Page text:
Challenge Accepted

2017 has been the year of the resurgence.  A resurgent Roger Federer, has been on a tear this year, picking up two grand slam titles in Australia and Wimbledon, as well as sweeping the sunshine double.  In all, he’s won five titles this year.  Rafael Nadal has also enjoyed a resurgence this year.  He won almost every title during the clay court swing and posted a solid showing, including the Australian Open and Miami finals, during the spring hard court swing.

The Fedal rivalry also experienced a bit of a resurgence.  The 2017 Australian Open final was their first Grand Slam title contest since the French Open in 2011.  They’ve also played three times this year, twice in the finals.  Most importantly, they are both locked in a two man race for the year end number one.  Frankly, it has been just like old times and while the resurgence has been great for tennis, it has posed a troubling question.  When will the next generation step up?

If we were waiting for a defining moment, this week was it.  However, there has been a build up.  Alexander Zverev was coming into Montreal, one title behind Roger Federer in the title’s race – they are now neck and neck with five apiece.  More impressive is that one of those titles was a convincing Masters 1000 victory in Rome.  The vanquished in that final?  Novak Djokovic.  With this victory in Montreal, Zverev has defeated two champions with a combined 32 grand slam titles between them, for his first two Masters 1000 titles.  What’s more?  He didn’t drop a set in either of those finals and they were by similarly convincing scores.

Federer, who had looked a tad bit off all tournament, was completely out of sorts for this final.  His movement appeared hindered and his serve was rushed and weak.  Most of his holds came from smart placement of serve, rather than pace.  By the second set, even the placement was gone and he began throwing in a few double faults.  The ground strokes did not fair any better.  One of the greatest footwork exponents of the game, was found reaching for his shots more times than not and missing badly on a number of occasions.  It was obvious the Swiss was far from his best and more about going through the motions than being competitive.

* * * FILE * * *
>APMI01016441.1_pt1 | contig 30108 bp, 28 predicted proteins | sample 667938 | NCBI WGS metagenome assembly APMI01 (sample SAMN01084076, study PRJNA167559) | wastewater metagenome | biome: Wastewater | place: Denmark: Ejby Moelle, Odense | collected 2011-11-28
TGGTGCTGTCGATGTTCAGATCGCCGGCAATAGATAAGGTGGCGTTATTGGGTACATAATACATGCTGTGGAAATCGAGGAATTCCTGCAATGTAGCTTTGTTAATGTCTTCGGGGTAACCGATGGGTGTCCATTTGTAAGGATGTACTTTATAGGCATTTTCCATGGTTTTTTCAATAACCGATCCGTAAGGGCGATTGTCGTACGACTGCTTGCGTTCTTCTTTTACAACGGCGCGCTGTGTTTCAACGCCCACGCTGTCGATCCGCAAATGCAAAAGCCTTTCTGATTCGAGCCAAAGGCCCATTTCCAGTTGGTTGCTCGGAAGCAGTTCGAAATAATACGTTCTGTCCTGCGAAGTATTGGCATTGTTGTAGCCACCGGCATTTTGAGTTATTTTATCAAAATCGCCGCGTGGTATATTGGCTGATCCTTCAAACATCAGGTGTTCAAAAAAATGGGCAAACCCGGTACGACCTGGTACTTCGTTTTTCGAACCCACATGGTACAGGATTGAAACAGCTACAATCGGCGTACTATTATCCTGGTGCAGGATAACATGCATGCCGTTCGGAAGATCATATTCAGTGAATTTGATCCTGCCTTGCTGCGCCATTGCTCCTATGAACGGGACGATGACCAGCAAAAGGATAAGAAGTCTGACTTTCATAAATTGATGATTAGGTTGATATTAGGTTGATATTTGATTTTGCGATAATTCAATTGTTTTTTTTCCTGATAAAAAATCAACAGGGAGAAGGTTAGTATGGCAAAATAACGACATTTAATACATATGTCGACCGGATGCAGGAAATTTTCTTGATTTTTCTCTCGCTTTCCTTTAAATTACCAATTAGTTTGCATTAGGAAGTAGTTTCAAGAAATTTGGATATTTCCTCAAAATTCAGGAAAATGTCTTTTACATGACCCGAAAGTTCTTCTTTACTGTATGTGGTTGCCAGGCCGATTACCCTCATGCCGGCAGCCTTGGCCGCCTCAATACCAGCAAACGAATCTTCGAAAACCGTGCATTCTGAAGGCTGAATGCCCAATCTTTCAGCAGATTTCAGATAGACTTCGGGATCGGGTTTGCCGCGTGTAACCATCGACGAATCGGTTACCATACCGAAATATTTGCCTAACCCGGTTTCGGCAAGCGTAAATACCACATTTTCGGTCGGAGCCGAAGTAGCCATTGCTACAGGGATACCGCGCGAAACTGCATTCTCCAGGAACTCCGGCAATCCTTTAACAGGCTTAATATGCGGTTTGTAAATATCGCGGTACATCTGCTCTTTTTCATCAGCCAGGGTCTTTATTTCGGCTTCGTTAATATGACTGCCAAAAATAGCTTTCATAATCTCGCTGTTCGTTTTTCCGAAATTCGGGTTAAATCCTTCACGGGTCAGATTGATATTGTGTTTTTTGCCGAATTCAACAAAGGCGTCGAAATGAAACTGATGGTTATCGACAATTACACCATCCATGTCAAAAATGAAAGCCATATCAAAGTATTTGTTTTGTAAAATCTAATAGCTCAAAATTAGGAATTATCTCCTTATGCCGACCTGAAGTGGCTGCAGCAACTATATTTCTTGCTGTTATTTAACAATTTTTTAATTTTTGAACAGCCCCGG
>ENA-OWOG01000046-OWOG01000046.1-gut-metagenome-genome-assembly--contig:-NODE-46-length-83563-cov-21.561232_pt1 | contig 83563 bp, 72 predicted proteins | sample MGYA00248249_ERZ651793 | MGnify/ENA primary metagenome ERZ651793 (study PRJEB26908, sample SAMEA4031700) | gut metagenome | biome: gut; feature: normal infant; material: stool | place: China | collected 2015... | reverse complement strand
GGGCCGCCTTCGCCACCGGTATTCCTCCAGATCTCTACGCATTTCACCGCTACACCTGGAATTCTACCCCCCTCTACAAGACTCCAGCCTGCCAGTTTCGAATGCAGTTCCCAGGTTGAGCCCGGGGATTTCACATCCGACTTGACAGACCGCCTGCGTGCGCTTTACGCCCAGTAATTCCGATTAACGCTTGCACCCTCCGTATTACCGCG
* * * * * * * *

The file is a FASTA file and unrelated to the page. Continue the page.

Yet credit must go to Zverev.  Playing a champion of Federer’s caliber, wounded or not, is never easy.  Zverev did not allow himself to be distracted by Federer’s physical struggles and he did a great job of silently urging himself on rather than riling up a Montreal crowd that desperately sought for a reason to galvanize their beloved champion.  The lanky German played a solid game from start to finish.  He played smart too.  Noticing Federer’s hindered movement, Zverev went out wide on his serve a couple of times, and hit the safe shot to the open court – sometimes for a winner, and most times drawing a mistake from Federer.  This was a man who knew how to win one of these and was going about this task as professionally as possible.

With this win, and with the way a few others like Dominic Thiem and Denis Shapovalov have played in stretches this year, do we still say Generation Next or do we coin a new title?  How about Generation Now?  Federer and Nadal’s resurgence threw down the gauntlet.  How could two men with a combined age of 67, dominate the tennis world after coming off of long injury lay offs?  As thrilling as their stories have been, it has been a challenge to the younger ones to step up or risk being dominated like those a generation ahead of them had been.

Challenge accepted.

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